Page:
Appreciation of Philosophy (GT
Appreciation of Philosophy (GT PHIL 100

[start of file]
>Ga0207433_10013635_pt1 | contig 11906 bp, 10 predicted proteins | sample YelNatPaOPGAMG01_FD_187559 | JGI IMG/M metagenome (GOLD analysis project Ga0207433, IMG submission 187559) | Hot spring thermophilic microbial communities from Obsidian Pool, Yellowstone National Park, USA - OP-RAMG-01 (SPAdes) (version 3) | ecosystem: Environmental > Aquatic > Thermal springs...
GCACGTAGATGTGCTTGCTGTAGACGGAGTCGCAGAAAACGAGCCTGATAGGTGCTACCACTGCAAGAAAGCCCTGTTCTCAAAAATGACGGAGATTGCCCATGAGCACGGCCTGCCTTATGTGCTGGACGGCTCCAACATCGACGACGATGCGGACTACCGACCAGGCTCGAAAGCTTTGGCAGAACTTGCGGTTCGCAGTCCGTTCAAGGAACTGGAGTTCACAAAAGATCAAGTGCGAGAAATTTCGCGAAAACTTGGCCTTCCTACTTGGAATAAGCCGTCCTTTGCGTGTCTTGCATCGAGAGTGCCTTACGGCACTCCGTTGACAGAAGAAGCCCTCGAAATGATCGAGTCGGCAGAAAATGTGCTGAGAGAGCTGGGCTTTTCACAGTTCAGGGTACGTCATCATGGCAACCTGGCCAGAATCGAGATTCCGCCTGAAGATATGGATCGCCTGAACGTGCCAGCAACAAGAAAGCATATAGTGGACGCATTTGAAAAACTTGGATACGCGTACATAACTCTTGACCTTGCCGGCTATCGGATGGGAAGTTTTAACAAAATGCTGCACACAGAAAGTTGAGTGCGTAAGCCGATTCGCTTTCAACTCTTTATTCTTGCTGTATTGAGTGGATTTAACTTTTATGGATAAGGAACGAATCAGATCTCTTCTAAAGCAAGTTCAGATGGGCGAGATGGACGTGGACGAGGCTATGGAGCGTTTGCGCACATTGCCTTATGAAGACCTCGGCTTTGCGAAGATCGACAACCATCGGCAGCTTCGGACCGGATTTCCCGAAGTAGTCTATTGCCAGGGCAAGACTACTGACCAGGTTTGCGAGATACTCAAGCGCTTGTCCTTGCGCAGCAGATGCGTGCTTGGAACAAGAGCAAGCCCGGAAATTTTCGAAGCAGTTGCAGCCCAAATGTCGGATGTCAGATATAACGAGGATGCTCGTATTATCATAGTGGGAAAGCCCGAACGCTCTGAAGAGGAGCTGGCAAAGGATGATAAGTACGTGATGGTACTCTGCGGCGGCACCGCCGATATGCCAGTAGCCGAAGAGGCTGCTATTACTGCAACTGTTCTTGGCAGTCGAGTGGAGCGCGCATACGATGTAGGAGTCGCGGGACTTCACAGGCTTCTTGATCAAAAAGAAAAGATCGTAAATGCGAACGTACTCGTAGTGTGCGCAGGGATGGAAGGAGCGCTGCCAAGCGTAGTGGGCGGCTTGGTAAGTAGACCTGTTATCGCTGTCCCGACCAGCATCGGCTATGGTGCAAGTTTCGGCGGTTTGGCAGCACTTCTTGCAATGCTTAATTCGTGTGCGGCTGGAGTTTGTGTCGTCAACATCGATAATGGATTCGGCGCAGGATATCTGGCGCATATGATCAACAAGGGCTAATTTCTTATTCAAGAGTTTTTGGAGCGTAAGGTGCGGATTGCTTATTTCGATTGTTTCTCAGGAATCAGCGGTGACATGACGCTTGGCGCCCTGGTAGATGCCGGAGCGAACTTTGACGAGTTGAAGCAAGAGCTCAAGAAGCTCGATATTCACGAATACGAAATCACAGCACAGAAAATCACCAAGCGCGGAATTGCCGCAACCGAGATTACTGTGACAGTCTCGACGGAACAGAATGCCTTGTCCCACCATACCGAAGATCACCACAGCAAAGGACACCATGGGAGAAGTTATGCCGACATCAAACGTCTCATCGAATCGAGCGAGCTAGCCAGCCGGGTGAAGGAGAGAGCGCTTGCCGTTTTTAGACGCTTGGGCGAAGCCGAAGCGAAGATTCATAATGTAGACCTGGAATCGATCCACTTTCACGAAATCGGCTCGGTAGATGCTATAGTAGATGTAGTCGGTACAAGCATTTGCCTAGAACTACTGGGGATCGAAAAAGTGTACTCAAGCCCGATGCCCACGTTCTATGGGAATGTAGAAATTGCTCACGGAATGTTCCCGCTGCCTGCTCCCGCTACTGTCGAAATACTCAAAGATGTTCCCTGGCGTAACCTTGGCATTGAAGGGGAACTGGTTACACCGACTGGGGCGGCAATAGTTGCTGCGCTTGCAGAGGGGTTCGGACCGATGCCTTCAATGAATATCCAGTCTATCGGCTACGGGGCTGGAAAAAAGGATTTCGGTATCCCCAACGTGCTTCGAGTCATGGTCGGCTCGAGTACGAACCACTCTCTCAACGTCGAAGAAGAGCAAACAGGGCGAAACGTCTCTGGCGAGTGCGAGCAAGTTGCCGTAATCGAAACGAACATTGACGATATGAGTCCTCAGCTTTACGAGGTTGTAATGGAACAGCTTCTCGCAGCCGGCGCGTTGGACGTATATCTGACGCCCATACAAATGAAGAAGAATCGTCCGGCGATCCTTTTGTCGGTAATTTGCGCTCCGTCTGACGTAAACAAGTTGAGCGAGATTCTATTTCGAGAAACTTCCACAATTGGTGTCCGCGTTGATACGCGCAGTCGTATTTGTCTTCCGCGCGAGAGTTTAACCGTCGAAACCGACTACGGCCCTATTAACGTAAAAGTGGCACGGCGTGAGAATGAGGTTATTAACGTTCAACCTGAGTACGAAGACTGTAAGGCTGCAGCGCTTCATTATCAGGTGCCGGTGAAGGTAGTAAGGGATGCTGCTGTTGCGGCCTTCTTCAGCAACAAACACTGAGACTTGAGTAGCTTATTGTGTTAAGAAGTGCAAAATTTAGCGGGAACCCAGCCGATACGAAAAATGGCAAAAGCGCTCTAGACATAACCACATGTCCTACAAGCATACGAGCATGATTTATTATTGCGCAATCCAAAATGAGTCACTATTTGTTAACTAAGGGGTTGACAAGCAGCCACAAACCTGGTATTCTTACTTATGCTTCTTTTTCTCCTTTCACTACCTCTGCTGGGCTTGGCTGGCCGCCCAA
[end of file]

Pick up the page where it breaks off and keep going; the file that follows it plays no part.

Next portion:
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Heraclitus Reality is identity of unity of structure of One AND Idea reasoning VS Reality as stable unity Always the same a Flux difference opposites change Many Sensation experience Appearance as changing diversity Never the same e g Fire and Water River quotMeasuresquot lt33 accordingto lt33 Perpetual Flux Structured by orderly opposition EXAMPLES regular tension Writing Sea water Road uniform S con ict Lyre Sculpture Wheel balance resistance Justice classes WAR harmony strife LOGOS quotlogosquot logos logoi word message account quotWorld Orderquot Abstract Pattem Structure Not a quotThingquot Laws of Physics discourse thought rationale argument pattern structure Wisdom Knowing and Accepting the LogosdiVine necessityWithout Ethics Being the LogosmoderationbalanceWithin NATURE PHILOSOPHY Natural Causes laws internal to natural phenomena Mythology SuperNatural Causes laws extemal to natural phenomena Thales c 624546 The One as Water physiological and cultural dependence on water water exists in all three states of matter Empirical Observation re Concrete Material Thing Internal Eternal Source amp Cause Anaximander c 610546 The One as The Boundless omapov nonfinite infinite in itself nondetermined indeterminate to us Rational Argumentation re Abstract Ideal Force Internal Eternal Law amp Necessity gt Concept of Being Xenophanes c 570470 Only One God Theology 39 anthropomorphisms The Critical Task Homer s gods are and culturally relative 39 immoral and unworthy of our worship The Constructive Task there is One Transcendent Being Epistemology l TruthKnowledge does not occur through revelation 2 TruthKnowledge is a result of the process of seeking 3 There is no absolute certainty or truth can t distinguish knowledge from opinion 4 Some opinions are better than others approximations to truth 5 KnowledgeTruth is conditional human amp provisional hypothetical 6 God alone knows the truth Cosmogony Origin of the Universe Cosmology Order of the Universe MYTHOLOGY SuperNatural Causes laws external to natural phenomena Nature Philosophy Natural Causes laws internal to natural phenomena Homer circa 750 BCE Monarchic WorldView consolidated power Iliad amp Odyssey the gods actions capricious impulsive sudden egoistic Fate L Zeus L the gods 3 Heroes warrior culture 39 Transactions 6 the masses Excellence Moderationquot Hesiod circa 700 BCE Democratic WorldView 3diffused power Theogony amp Works and Days DiVine Action moral Popular Lore orderly Practical Affairs slow process altruistic DiVine Law Necessity I The World 239 Justice 6 the common man Concept of Uniform Regular Orderquot Atomism Reconcile One Reason Reality and Many Sensation Appearances Adhering to Parmenides Standards and Explaining Plurality and Change quotIf there were a many they would have to be such as the one is quot Melissus an original plurality of Parmenidean 39ones Reality Reality 739 N Atoms MovingRearranging in the Void l 1 Indivisible AppearancesChange Not nothing not nonbeing Eternal Has Being is part of Being Homogenous Where there is nothing no body Changeless quotempty spacequot Differing in Shape and Size Zz Nn Arrangement ZN NZ more or less Void Position Z N V V Mechanism Conventionalism Original amp Derived Motion according to Laws ofNecessity Necessary Objective Absolute in nature physis primary qualities V Reality is imperceptible Its existence depends on us It is not in the nature of reality quotman is cut offfrom the realquot Contingent Subjective Relative in humans nomos secondary qualities V Perception is unreal Epistemology Reason trumps Sensation legitimate vs bastard Ethics moderation and excellence in function St Augustine The Soul and God 10242011 95600 PM Main Foci 0 Soul doesn t fit into the materialistic world or the world of cause and effect 0 Problem of Evil and how it s going to be solved 0 unless you believe you shall not understand seeking knowledge and certainty of what is believed O Platonism o Agrees with Plato Epistemologically in terms of knowledge 0 eternal truths common to all independent inviolable truths 3 certainties v Truth itself 0 Happiness via Wisdom re Highest Enduring Good o Ontologically the Great Chain of Being 0 one absolute highest being independent selfsufficient he didn t need the created world to be god 0 God as supreme good truth and happiness 0 Will as more fundamental than intellect c Free choice of the will as source of evil Evil as privation as a lack Evil is not a substance or thing o natural evil lack of good in degrees o moral evil basically a lack of God Cupidity vs Charity 0 depends entirely on free will Anselm and Aquinas lecture 10242011 95600 PM God is one absolute highest being completely independent of the created world o Proofs for God s Existence 0 Anselm Ontological priori Argument arguing from the Essence nature way of being form of God prior to independent of experience true by concept or definition alone the ideadefinition of God implies the actual existence of god o Premises no greater being the greatest being 0 God is that being than which no greater can be conceived limits the idea god is even greater than can be conceived by us 0 It is greater to exist in actuality than to exist only in the understanding 0 it is selfcontradictory to say there is no god conceiving of a being that exists in actuality and denying that existence Conclusion God as properly conceiveddefined must exist only in the understanding a nothing greater properyconceived cannot be conceived not to exist it is impossible for such a being properly conceived to not exist o Aquinas Cosmological prosteriori Argument 0 arguing from effects what is most know to Cause explanation after dependent on experiencesensation true by reference to experience cannot begin from God s essence which is not fully comprehended or is imperfectly conceived by us and is not selfevident O O O o no infinite series in actuality no first mover no first cause 0 nothing moves itself nothing is the cause of itself 0 there has to be a first cause for everything first mover 10242011 95600 PM Chapter 10 Augustine God and Soul 10242011 95600 PM o Augustine AD 354430 late antiquity o traditions of Plato and Christian doctrine o Christian for 11 years priest for 8 bishop for 2 o Pride is the root of human predicament o studied and later taught literature and rhetoric 0 Problem of Evil o if God is all powerful all knowing and perfectly good there can be no evil 0 he could do something would know about existing evil and would want to eliminate existing evil o But there is no evil o therefore God is either not all powerful not all knowing not perfectly good or some combination of the three 0 either can t do anything doesn t know about it or doesn t care o Good God Bad Devil 0 but if Devil is from God then God is source of evil 0 Manicheanism o the reason there is evil is that there is NO omnipotent good power 0 there are two equal and opposed powers 1 good 1 evil c this opposition lives within each of us 0 good soul composed of the light 0 bad body composed of the dark earth humans are literally part divine and part demonic c we can be saved from the domination of the evil power matter if we come to know who we are 0 blessed is he that shall know his soul o claims to solve the theoretical problem of evil by denying the infinite perfection of god and the practical problem of evil by saying the soul is essentially good untouched by the evil of the body 0 Ambrose o Bishop of Milan o idea of God and Soul as immaterial 0 can be omnipresent o drawn from philosophy of Plato o allegorical interpretations of scripture rather than literal o inspired Augustine to seriously study the Bible for the first time and read into philosophy 0 Could Christianity contain the truth the philosophers were seeking o Augustine believes wisdom is one o philosophy and theology understanding and faith science and religion are inextricably bound o lover of wisdom wants truth 0 truth god faith in Christ 0 Wisdom Happiness and God o philosophy pursuit of wisdom has only one aim Happiness THE SOUL o happiness and unhappiness are condition of the soul the soul is happy when it possesses what is most desires provided what it most desires is what wisdom approves o Augustine concludes mathematical truth exists 0 the truth of a number is incorruptible and common to all who think 0 truth is something we cannot lost against our will since it is superior to our minds it is a candidate for being the highest good and the source of our happiness 0 if nothing is superior to truth then God truth and God exists The Interior Teacher o words are merely reminders of something we re acquainted with o the interior teacher 9 the Wisdom of God that lights up the truth in our souls God and the World o Neoplatonism views of Plotinus o the One o The Great Chain of Being o Rocks 9 God 0 9 more goodness more being 0 O 0 EV moral evil depends in some way on the free choices of rational agents o natural evil doesn t exist 0 deny that evil is a reality that itis evil is the privation of good a lack of the being that something should have 0 Nothing is not 9 ignorance is not just a lack of knowledge weakness is not just a lack or absence of strength 0 m o God does not outlast things he does not have a location in time at all o there was no time because he had not created it no then 0 time was created along with the world 0 Human Nature and its Corruption o humans are unitary beings one thing 0 composed of both body and soul o soul 9 to rule the body 0 superior to the body o if we are created for happiness why are we miserable 0 because we have sinned original sin c desires loves 0 sin disordered loves due to ignorance willing 0 sin is a matter of will having gone wrong failure is voluntary not necessary 0 Human Nature and its Restoration o sin causes humans to become smaller more ignorant weaker and less in control of themselves 0 divided will o Pelagius o everyone is responsible for keeping the law of God perfection is possible as it is demanded o Charity and Cupidity o Charity the motion of the soul towards God for his own sake and the enjoyment of one s self and of one s neighbor for the sake of God ordered love 0 Cupidity the motion of the soul towards the enjoyment of oneself or anything else for the sake of something other than God disordered love 0 The Two Cities o Earthly and Heavenly City 0 goal of each is PEACE 0 members of earthly city seek peace harmony and order 0 passion for glory is an unstable motivation can lead to vice and crime as easily as virtue n the earthly city is always a mix of virtue and vice 0 Earth self love reaching to contempt for God 0 Heavenly by the love of God as far as contempt for self 0 Christians and Philosophers o Augustine s belief is based on authority 0 key to mystery of life is revealed not discovered o Greek philosophy 9 unless I understand I will not believe o wisdom is something we receive 0 humans are too limited to discover truth on our own ZEN O Parmenides Onethe Concept of Beingcontradicts Common Sense Zeno Common Sense is SelfContradictory reductio ad absurdum Assume that Common Sense ideas are True On that assumption Conclusion 1 is True Conclusion 2 is True Conclusions 1 amp 2 are Contradictory Therefore the Given Assumption cannot be True Paradox beyond or contrary to accepted opinions or doctrines A theory of motion depends upon a theory of space and time Theog 1 space and time are infinitely divisible motion is continuous and smooth owing On this theory motion is impossible for a single body absolutely the Stadium Paradox It is impossible to traverse the stadium because before you reach the far end you must rst reach the halfway point before you reach the halfway point you must reach the point halfway to it and so on ad in nitum for two bodies relatively the Achilles paradox Achilles can never overtake the tortoise because by the time he reaches the point from which the tortoise started it will have moved on to another point by the time he reaches that second point it will have moved on again and so on ad in nitum Theog 2 space and time are composed of indivisible minimal units motion is quotcinematographicquot or a succession of minute jerks On this theory motion is impossible for a single body absolutely the Arrow Paradox An obj ect is at rest when it occupies a space equal to its own dimensions An arrow in ight occupies at any given moment a space equal to its own dimensions Therefore an arrow in ight is at rest for two bodies relatively the Moving Rows Paradox Zeno Remember that Parmenides deduces from the nonbeing of nonbeing that quotwhat is Being in truth and realitycannot be aplurality manyness and cannot change or be in motion there is no 39nothingness to separate Being from itself so Being is already always complete or entire in itself without parts continuous indivisible and with no 39nothingness from which or into which Being can go there is no becoming so Being is uncreated indestructible changeless and motionless The appearance of plurality and change is an illusion is not truly real or really true about the world furthermore these appearances are not a product of nor generated by BeingBeing cannot 39be39 a 39plural ux because the existence of these appearances would depend on the illogical and contradictory idea that 39nothingness39 quotwhat is notquot isexists The following is a paraphrase from quotThe Presocratic Philosophers Kirk amp Raven Zeno in defense ofthe Pal 391 One A 39 I J J A with respect to plurality change and motion Paradox means contrary to accepted opiniondoctrine The paradoxes illustrate that there are serious problems at the very heart of our common concepts about space time motion continuity or infinity they show that simple considerations lead to rather profound difficulties The attempts throughout the history of thought to resolve the paradoxes require the subtleties of modern math questions about points in nite sequences convergent series and physics questions about spaceas either a collection of points or as continuous The paradoxes of Zeno use a form of argumentation called reductio ad absurdum ie to reduce to an absurdity with the following basic form Suppose A is true IfA is true then Conclusion 1 is true and Conclusion 2 is true They both can t be true they are contradictory Therefore A can t be true The opponents of Parmenides ridiculed his theory as contradictory to common sense Zeno s paradoxes show that common sense itself is contradictory selfcontradictory assuming common sense to be true that truth generates irresolvable contradictions Thus it is said about Zeno39s response to Parmenides critics that Zeno is quotrepaying them in the same coin with something to sparequot A theory of motion would depend upon a theory of the nature of space and time In ancient times there were two opposing theories 1 space and time are infinitely divisible so motion is continuous and smoothly owing 2 space and time are composed of indivisible minimal units so motion is 39cinematographic consisting of a succession of minute jerks The paradoxes show that common sense ideas of space and time maintain simultaneously both of these contradictory theories of space and time The Achilles paradox 1 in our text argues against theory 1 furthermore showing motion to be impossible for two bodies ie relatively while the paradox in our text labeled 3 shows motion to be impossible for a single body ie absolutely The Arrow paradox 2 in our text argues against theory 2 furthermore showing motion to be impossible for a single body ie absolutely The set ofthe Four Paradoxes of Motion Motion is Impossible Absolutely Relatively Against Theory 1 quotThe Stadiumquot quotAchilles and the Tortoise Theory 2 quotThe Flying Arrowquot quotThe Moving Rowsquot THEORY Abstract to draw away General Universal amp Necessary I PRACTICE Concrete to grow together Speci c Particular amp Contingent gtllt ONE Eternal CauseSourcePrinciple for All Things gtllt Mythology quot39 Nature Philosophy quot stories quot ReasonsArguments sensory images mental concepts Gods H Heroes THEORY quothonor duequot I I PRACTICE quottransactionsquot quotCulture of Conquerorsquot H Native Peoples TyrantsDespots Homer quotquot Hesiod MONARCHY quot39 DEMOCRACY Nature Philosophy Concept of quotBeingquot Atomism quot39Sophists Socrates quot great conversationquot quotrelatiVismskepticismquot I 739 I quotfreedom of thoughtactivityquot Hedonism amp Power DEMOCRACY 39 r C COSMOLOGy Mi E am LAWNECESSI REP4R ATMN 41 SEPARATNq OGONYI WATEX MOT0N ltC6MBAlVG FlRE z x AIR WATER 2 Km Parmenides Extremely Signi cant Thinker most in uential and universally accepted Attacks Prima Assumptiona Primal Onewhich went Unquestioned and Unexamined Evamines and Analyzes this A quot in its C 39 Form the Concept of Being the concept alone purely logically abstract incorporeal nonspatialtemporal given the Law of NonContradiction Law of Identity N A amp NA A A Establishes the Concept of Being the Universal and Necessary Standards for how this Primary Assumption should be thoughtconceived Demands an EXplanationwhich adheres to the Standards of the Concept of Beingfor Plurality manyness and Change motion A Reconciliation of the One Reality and the Many Appearance 391 a The Way of Truth The Way of Opinion Reason One Senses Opposites Objects of Reason concepts Objects of Sense things BEING It is and must be quotto be and not to be are and cannot notbe the same and not the samequot quotWhat is isquot Necessity can t be otherwise Possibility can be otherwise Universality holds in all cases Particularity holds in singular cases NOTHING It is not and must notbe it is right not being quotWhat is not is notquot Impossibility quotthinking and the thought that it is are the samefor thought and being are the samequot quotiudge bV reasoning the muchcontested argument the 39 39 39 39 heart of wellrounded truthquot Premise quotbeing is and nothing is notquot There Is No Nothing Conclusions Being what is Is l cometobeout of nothing uncreated Therefore Being what is cannot passawayinto nothing indestructible Being what is Is quotnow all at oncequot Eternal Timeless EverPresentno past or future quotone and continuousquot OneHomogenous Indivisiblefull only of itself quotall alikequot ChangelessMotionless always already is where it is Spherical equal to itself on all sidesand resting uniformly within its own limits Therefore there exists NO Plurality NO Change What appears is an Illusion or Illogical quotIt Isquot eXistence quotX is eXistsquot quotBeingquot must be predication quotX is yquot quotBeingquot is one eternal indivisible unchanging identity quotX yquot quotBeingquot is thinking Jan 24 c 1 pp 19 Mythology Homer amp Hesiod 750 BC Hesiod 700BC wrote Theogeny 7 birth of the gods war among gods claims inspiraton from the Muses daughters born to Zeus amp Memory origin of all things from chaos formless mass of dark stuff marriage of opposites Heaven and Earth Justice is vengeance violating the rules of justice brings consequences Father s Heaven s oppression of children Titans Titan revenge Kronos castrates Heaven birth of Furies blood drops on land and Aphrodite blood drops on water Kronos injustice eating children because of prophesy overthrown by Zeus hidden son amp his allies history begins Relative orderliness of the Olympians amp rule over universe division of sky sea underworld WICKEDNESS IS PUNISHED VIRTUE IS REWARDED Democratic world view 7 diffused power Theogeny popular lore practical affairs mother goose while IlliadOdyssey reserved for the elite these stories more for the masses document normal everyday practical events no heroism Divine action moral orderly slow process altruistic Divine law necessity 9 the world 9 the common man world amp common man impacted by justice sun shines the same on the hero amp common man concept of uniform regular order Homer 750 BC wrote the Illiad 7 primary education in morals heroic virtues human excellence the war against Troy anger of Achilles angry because Agamemnon takes his exceptionally lovely woman in exchange for daughter of Apollo s priest refuses to fight its terrible consequences Greeks begin to lose terribly Patroclus begs Achilles to let him wear his armor gets killed by Hector Achilles kills Hector the tragedy of excess and pride Homer s gods re ect the society they govern gods want stable orderly universe excessiveness of any kind is punished reward heroic virtues Zeus is the one ruler under the domination of Fate sees that certain customs are enforced A just order to the universe Greeks punished with great losses bc Agamemnon acted unjustly by taking Achilles prize but Trojans lose because of the huge violated of the rules that Paris made by stealing Helen from her hubbs moderation as the main virtue justice is each getting his due in the quest for honor amp glory even gods quest for honor and glory gods basically same as humans except they re immortal interested in affairs of mortals as long as their honor is concerned hubris arrogance towards the gods when hum ans dishonor gods ex Agamemnon refusing to return girlrefusing priest s ransom excellence appropriate to the portion allotted to the hum an mortal lot strive for excellence using full resources at their command moderation is praiseworthy EXCELLENCE MODERATION Monarchic world view 7 consolidated power Tlliad amp Odyssey gods actions capricious impulsive sudden egotistic Fate governs Zeus 9 the gods 9 heroes 9 the masses transactions bw gods amp heroes Mythology vs Nature Philosophy Cosmology 7 order of the universe Mythology 7 supernatural causes 7 laws external to natural phenomena stories sensory images Nature Philosophy 7 natural causes 7 laws internal to natural phenomena reasonsarguments mental conce ts nature philosophers called preSocratics dissatisfied with traditional stories problem the one and the many problem reality vs appearance problem hum an reality Jan 26 c 2 pp 1019 Thales c 624 7 546 7 The One as Water called founder of philosophy if we want to understand this world look to this world not another 6 big change in Western thought the cause and element of all things is water all things are filled with gods physiological and cultural dependence on water water exists in all states of matter concrete materialism empiricism ISSUES no evidence HOW water accounts for everything water itself needs to be explained and impossibility of wet and dry thinking in opposites both exist how is it possible that origin of life is water if dry exists Anaximander c 610546 7 The One as The Boundless wants to account for origin that doesn t appeal to gods but does not reject divine altogether acknowledges principle of moderation everything has a beginning and that beginning has a beginning but there has to be one thing with no beginning the boundless steers all things it IS a beginning doesn t HAVE a beginning no limit nonfinite infinite in itself nondeterminate indeterminate to us rational argumentation internal eternal law amp necessity 9concept of being abstract idealism rationalism vortex motion like goes to like things in a pan originally indistinguishable then separate out things make reparations to one another for their injustice according to the ordinance of time simple balance in nature must be observed ex dry winter wet spring Cosmogony 7 vortex motion 7 separating and combining elements heaviest fall to core lightest at top earth water air fire stars seen through pinpricks in sky canopy thang Cosmology 7 injustice amp reparation according to LawNecessity cycle of opposites Xenophanes 7 c 570 7 470 7 Only One God irst to state religious implications of nature philosophy says Hom er s gods are unworthy of our admiration it is shameful that Homer would portray the gods as though they are no better than human beings suggests Homer is inventing stories says god does not make man in his own image but man makes gods is our image ex Ethiopian gods look different than Thrachian gods there is one god greatest among gods and men in no way similar to mortals in either body or mind only one similarity to mortal men intelligence order is the result of some intelligent action where there is order there is intelligence ex papers on a des bashes traditional gods with nature philosophy ex Iris the rainbow is not a goddess caused by natural phenomena Xenophanes and Epistemiology denies HesiodHomer were spoken to by the gods truthknowledge does not occur through revelation we must seek to look for truth better understanding in time truthknowledge is a result of the process of seeking there is no absolute certainty or truth cant distinguish knowledge from opinion although we may not know the truth some beliefs are more like the truth than others some opinions are better than others father of epistemiology 7 asking questions about truth and knowledge truth is conditional human and provisional hypothetical the one god alone knows the truth Heraclitus 7 Oneness in the Logos reputation for writing in riddles reality is a flux all things are in flux you can and cannot step into the same river same river diff waters oneness of differences sometimes opposites one holds together the many all things in continuous exchange all things come into being through opposition ex music made through tension of strings tension opposition and conflict are necessary in society to retain justice strife is not opposed to good it is a necessary presupposition Logos 7 rich term means message or discourse thought turns it into 9 rationale or argument contains conclusions 9 rational structure or pattern connected to a world order we are immersed in logos but very few recognize it like a riddle solve by using our own eyes and ears not listening to others but be careful also of our own senses moderation is a virtue can t have everything we want caused imbalance in logos not enough opposition etc not many people understand this and therefore not very many people can be wise we live in a universe united by logos where conflict is necessary to maintain logos wisdom knowing and accepting the logos understanding naturestructure of the world ehtics being the logos moderationbalance Parmenides 7 Only the One only the One exists thinking and being are inseparable nothing is not because there is no realm of not being ex you can t think about nothing nothing is something there can t be a many because they would have to be separated by what is not which is not Heraclitean flux can t be because there is no coming into beingpassing away Change is impossible change is an illusion urges us to follow reasoning alone rationalism and ignore common sense we earn from experience reject reliance on the senses attacks primary assumption that all things are changing cannot be vortex motion separating things out because all things are alike what is is one eternal indivisible and unc g39 first philosopher to rely solely on reason addresses reality vs appearance Deduces logically that what is is uncreated indestructible changeless and motionless no nothingness exists to separate itself from itself change is an illusion Zeno 7 pupil of Parmenides constructs paradoxes contrary to accepted opiniondoctrine paradoxes illustrate there are serious problems about space time motion continuity infinity use subtleties of modern mathphysics to resolve still to this day unresolved by more sophisticated understandin approaches Parmenides critics and repays them with not only contradictory messages but self consradictiors rid0ci0 ad absurdio 7 to reduce to absurdit Suppose A is true lfA is true then Concl l is true and Concl 2 is true They can t both be true therefore A can t be true unsolvable contradictions common sense generates contradictions arguments motion 1 Achilles and the tortoise Contradiction one runner can never be overtaken theoretically but we ve seen it done 2 Arrow in motion cannot move at all Cannot move in a space it does not occupy because it s not there but cannot move in the space it occupies because it takes up the whole s ace 3 Getting to a midpoint before getting to actual destination Theory of motion 1 spacetime infinitely divisible Theory of motion 2 spacetime composed of indivisible minimal units both theories prove motion to be impossible for a single body absolutely and 2 bodies relatively p0wers of 10relative to the entire universe we re standing still either motion itself is unreal or we just have the wrong perceptions of it We need to come up with a new way to explain it for it to be real Atomism the one and the many reconciled world revealed by our senses cannot be reality as is proved by Parmenides 2 philosophers associated Leucippus and Democritus The key an ambiguity Melissus says if there were a many then everything would have to have the characteristics of the One there are an infinite number of ones which Democritus names atoms what does not contain a body void which is not equal to being what is not what is can be separated from other parts of what is by a void reality atoms and the void atoms are in constant motion and indivisible so they are indestructible so they are eternal atoms not all alike but internally homogeneous when they come together in different arrangements and positions they begin to form visible bodies 39gh bodies more loosely packed than heavy bodies soft bodies more exible than hard bodies a thing comes into being when atoms get hooked together in particular ways out of being when they come apart everything occurs by necessity and mechanical laws mind and intelligence are cast out soul and mind soul atoms are spherical and due to their nature to keep moving they draw the whole body along with them and set it in motion taste 7 sweet atoms are round and good sized sour are bulky jagged and of many angles sm ell and sound 7 atoms broken up into like shape and rolled along with fragments of voice sight 7 the bodies of combined atoms give off images stamp their shape in the soft matter of the eye the soul atoms register them senses do not give us direct and certain knowledge of the world outcome of a complex set of interactions senses exist by convention 7 existence depends on us not found in nature alone cut off from reality but able to reason with it ethics how to live